John 10:1-21

April 8, 2001
Robert B. Ives, Ph.D., Pastor

The Grantham Church

John 10:1-21

It is eight months before that Palm Sunday when Jesus rode a donkey into Jerusalem. Jesus has been talking with the Jewish leaders about sheep and a sheepfold, about going into the sheepfold and about calling sheep by name. In verse 6 it is clear that they don’t understand what He is saying. They knew all about sheep and raising sheep as did most people in Palestine, but they don’t see the application to themselves.

So Jesus explains that He is the gate to the sheepfold; and, in another image, that He is the good shepherd. In verses 19-21 they understand this time, but they don’t know what to make of Him. Some thought He was mad and others, that He couldn’t be mad because mad men don’t heal blind men the way Jesus has just done.

It is eight months before they will kill Jesus.

Jesus prepares for His death by talking about who He was and about the church He would create. He likens the church to a sheepfold in which God gathers together His people and to which Jesus is the only entrance.

Let’s try to picture a sheepfold in a small Palestinian village. Just like in early Pennsylvanian towns where many citizens would have a cow and a horse, or maybe more than one, so in a Palestinian village, many families would have a few sheep. At night time the shepherd in the family would bring their sheep and put them in a central sheep fold, an area surrounded by stones and wood with one entrance. At that entrance to this community sheep fold, there would be a night watchman, either a son of one of the families, or a man hired to guard the sheep. He would sleep across the open gate.

In the morning, the son of one of the families would come by and whistle or call out and his family’s sheep would recognize the voice or the sound since this same person would be talking to the sheep all day long out on the sparse hillside, and those particular sheep would leave the sheep fold and follow the family shepherd. Then another son of another family will come along and call, and the sheep of his family will come. Sheep recognize a familiar voice.

Well I know this. In the months I was in Wales, I used to walk for hours on the footpaths across the Welsh Countryside. With the foot-and-mouth disease scare, you can’t do that today, but I would climb a style and walk across fields filled with sheep. As I came near them, I would talk to them. They would turn their yellow eyes on me and head off in another direction.

But what Jesus said about a sheepfold and a shepherd as He tried to explain who He was, was not merely a picture of a village scene, it was an image from the Old Testament. In Ezekiel 34 God makes two promises to Israel:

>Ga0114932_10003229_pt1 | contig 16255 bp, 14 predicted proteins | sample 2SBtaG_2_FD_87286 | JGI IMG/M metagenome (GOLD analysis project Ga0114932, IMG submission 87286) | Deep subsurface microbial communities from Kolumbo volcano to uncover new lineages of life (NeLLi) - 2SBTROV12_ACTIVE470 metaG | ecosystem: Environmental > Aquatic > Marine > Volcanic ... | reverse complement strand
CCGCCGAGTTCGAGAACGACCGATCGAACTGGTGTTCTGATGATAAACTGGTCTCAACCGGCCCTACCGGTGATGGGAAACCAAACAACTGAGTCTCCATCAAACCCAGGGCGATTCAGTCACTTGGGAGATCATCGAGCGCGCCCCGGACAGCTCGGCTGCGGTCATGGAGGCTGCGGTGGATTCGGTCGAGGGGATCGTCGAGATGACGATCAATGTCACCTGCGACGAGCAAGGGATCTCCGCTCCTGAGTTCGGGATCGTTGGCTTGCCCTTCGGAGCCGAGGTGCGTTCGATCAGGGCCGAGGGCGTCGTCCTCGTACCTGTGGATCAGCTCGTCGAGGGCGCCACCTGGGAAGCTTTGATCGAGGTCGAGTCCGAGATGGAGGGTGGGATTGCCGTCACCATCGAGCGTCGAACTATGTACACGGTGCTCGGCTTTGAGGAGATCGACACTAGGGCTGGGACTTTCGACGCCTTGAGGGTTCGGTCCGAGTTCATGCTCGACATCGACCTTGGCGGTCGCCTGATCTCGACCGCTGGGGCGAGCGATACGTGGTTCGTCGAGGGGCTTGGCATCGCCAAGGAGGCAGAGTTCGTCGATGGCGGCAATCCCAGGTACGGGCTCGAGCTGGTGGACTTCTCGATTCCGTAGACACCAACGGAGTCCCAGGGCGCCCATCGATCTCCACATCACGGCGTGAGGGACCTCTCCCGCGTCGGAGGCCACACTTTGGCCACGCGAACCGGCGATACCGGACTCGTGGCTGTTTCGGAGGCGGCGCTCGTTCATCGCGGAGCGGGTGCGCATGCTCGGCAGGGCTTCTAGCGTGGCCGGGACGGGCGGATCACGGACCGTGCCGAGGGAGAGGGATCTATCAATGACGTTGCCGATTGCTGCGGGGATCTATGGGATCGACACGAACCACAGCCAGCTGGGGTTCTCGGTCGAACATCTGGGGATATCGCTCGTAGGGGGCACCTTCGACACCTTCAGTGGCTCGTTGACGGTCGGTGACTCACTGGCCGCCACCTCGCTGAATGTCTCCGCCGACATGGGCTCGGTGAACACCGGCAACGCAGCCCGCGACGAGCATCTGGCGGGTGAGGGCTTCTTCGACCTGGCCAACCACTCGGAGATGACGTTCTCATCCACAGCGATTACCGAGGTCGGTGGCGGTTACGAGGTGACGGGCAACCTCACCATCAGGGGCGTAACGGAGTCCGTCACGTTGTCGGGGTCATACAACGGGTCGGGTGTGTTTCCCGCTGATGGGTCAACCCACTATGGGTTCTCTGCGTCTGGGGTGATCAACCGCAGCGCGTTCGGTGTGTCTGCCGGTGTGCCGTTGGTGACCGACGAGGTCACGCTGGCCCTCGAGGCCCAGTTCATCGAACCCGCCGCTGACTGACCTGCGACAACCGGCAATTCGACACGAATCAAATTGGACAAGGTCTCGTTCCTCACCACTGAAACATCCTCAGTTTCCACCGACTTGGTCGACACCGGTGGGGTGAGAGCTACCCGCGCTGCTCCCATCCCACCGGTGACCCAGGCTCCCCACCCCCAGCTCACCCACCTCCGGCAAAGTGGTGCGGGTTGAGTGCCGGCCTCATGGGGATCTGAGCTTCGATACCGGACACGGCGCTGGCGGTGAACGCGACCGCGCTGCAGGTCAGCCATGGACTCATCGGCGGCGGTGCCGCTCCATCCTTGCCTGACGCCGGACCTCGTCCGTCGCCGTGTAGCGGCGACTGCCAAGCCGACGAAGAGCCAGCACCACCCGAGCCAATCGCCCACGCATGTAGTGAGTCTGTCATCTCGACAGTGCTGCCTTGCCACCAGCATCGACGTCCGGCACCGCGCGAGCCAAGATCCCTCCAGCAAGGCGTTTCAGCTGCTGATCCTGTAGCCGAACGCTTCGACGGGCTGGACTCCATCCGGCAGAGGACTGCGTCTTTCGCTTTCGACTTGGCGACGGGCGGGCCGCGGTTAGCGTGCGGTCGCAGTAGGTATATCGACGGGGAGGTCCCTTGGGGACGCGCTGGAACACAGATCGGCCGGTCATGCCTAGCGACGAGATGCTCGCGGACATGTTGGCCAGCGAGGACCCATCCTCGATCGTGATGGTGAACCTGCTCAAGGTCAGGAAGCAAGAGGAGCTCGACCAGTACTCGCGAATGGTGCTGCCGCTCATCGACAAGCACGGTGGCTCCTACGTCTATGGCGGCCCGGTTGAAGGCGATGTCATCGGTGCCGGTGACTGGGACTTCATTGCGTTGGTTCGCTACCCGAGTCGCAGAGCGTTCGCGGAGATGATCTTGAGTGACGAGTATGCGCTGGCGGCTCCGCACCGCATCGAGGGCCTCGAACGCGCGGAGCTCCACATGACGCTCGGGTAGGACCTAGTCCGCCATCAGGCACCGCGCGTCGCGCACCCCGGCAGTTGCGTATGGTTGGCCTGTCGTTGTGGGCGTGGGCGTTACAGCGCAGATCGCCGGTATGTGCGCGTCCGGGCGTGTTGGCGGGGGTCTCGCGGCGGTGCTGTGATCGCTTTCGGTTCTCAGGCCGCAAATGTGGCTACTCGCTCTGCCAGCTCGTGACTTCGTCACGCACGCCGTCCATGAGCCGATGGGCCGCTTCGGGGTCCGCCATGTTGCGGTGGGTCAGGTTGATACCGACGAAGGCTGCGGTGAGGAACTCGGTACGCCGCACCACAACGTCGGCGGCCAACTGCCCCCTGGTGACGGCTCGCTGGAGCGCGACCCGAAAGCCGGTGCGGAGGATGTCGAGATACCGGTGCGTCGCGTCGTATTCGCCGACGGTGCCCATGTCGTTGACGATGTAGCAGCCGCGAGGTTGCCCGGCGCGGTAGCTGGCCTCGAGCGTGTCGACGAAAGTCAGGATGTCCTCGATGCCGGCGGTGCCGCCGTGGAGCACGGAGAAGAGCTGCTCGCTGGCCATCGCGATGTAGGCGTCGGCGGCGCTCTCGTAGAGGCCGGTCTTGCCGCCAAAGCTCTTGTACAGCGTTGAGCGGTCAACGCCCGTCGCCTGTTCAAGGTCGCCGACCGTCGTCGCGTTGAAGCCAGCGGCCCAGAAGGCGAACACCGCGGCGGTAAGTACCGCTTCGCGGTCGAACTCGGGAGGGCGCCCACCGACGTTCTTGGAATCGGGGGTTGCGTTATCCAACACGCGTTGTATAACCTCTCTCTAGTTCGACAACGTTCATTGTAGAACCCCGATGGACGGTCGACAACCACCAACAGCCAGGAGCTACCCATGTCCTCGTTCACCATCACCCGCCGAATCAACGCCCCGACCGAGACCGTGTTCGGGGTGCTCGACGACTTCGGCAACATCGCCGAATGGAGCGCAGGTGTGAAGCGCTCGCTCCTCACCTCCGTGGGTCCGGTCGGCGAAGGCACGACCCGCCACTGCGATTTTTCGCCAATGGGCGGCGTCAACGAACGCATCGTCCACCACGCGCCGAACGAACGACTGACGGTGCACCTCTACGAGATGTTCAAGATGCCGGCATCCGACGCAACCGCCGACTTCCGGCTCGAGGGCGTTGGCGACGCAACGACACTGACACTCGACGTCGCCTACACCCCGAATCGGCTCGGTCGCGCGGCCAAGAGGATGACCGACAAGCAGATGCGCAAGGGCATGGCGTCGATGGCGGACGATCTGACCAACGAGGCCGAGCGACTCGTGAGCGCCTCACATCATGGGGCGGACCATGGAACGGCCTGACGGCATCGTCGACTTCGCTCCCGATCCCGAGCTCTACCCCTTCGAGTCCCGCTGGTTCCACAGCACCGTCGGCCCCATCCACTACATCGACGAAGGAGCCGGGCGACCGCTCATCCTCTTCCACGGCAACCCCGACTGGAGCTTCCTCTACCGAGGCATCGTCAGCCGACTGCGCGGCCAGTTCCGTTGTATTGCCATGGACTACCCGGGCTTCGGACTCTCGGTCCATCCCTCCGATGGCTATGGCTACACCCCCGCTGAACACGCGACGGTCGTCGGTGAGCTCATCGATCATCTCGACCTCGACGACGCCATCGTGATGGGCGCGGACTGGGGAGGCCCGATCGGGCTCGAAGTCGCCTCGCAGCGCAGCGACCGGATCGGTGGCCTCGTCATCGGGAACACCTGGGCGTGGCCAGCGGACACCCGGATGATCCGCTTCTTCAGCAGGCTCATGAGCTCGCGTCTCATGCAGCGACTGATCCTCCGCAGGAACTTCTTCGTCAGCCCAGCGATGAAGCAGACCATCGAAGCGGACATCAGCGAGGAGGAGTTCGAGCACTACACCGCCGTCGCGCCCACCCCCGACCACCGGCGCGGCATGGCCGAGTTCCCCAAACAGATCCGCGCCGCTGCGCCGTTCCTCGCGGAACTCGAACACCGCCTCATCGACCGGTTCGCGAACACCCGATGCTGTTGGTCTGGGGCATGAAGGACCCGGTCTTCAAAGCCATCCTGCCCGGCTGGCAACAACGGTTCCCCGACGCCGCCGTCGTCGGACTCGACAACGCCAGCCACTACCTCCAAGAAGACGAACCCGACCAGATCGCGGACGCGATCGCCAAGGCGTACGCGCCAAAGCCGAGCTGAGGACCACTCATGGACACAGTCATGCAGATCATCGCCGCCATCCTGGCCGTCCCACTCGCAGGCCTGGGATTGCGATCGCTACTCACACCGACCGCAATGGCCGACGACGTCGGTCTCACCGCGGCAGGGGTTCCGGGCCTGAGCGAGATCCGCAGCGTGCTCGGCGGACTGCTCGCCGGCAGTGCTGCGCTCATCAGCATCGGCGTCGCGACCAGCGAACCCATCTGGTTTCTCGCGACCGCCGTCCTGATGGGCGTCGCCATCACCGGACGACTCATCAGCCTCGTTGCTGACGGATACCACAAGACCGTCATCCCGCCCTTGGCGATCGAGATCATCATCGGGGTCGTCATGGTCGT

1) He Himself will come to be the shepherd of His people when He will search for and gather His scattered flock. He will punish wayward sheep and bad shepherds. That’s in verse 10.
2) In Ezekiel 34, God promises to appoint a new shepherd. He calls him “my servant David”. God will replace the bad shepherds who have misled His flock and who only take care of themselves. (Verse 2). That’s the Pharisees and the scribes.

In verses 1 and 2 of John 10 Jesus picks up these themes. He says, the Father appointed me the shepherd - just as in Ezekiel 34 - though the Jewish leaders won’t make the connection. Jesus is not self-appointed. God the Father appointed Him. Jesus is not a thief who climbs over the walls of the sheepfold.

In verse 3 the sheep listen to His voice, and we might think back over the various people who have believed and followed Jesus, including that blind man of chapter 9, and the disciples, the various women, and those people he has healed or who had listened to Him speak and had been moved by Him. He not only calls His own sheep, He calls them by name. In chapter 9, though He was busy, He noticed that one blind man and He called him and the man’s life was changed. Jesus also provides direction for the sheep, or for us, in our lives. Verse 3, for example, He leads them out. For the Pharisees to lead Israel meant they taught people the rules and they were supposed to follow the rules. For Jesus, living was a personal thing. It meant to follow the shepherd and to learn from Him. That is the great wonder of Jesus. He trusts us to live in freedom.

So in 1:43, He finds Philip and says to him, “Follow me.” In chapter 21 He is talking with Peter. Peter wants to know someone else’s story, as if he were asking, why is that man so successful? I ought to copy His program, but Jesus said to Peter, “Follow me, not that man’s program.”

But all of this talk about sheep and shepherds leaves the Jewish leaders puzzled in verse 6. Now we don’t have to be puzzled by the same things they didn’t understand. The difference between John 10 and our story is that we know the end of the story in John 10. We don’t know the end of our story, whether we will be faithful and how that happens. But we can know whether we believe Jesus. Here is the test for you: will you follow Jesus when He calls you?

So Jesus changes the image beginning in verse 7. In fact He gives the people two more images to think about. Jesus says I am the gate and He says I am the shepherd.

What are the consequences when Jesus shepherds the flock and is the gate?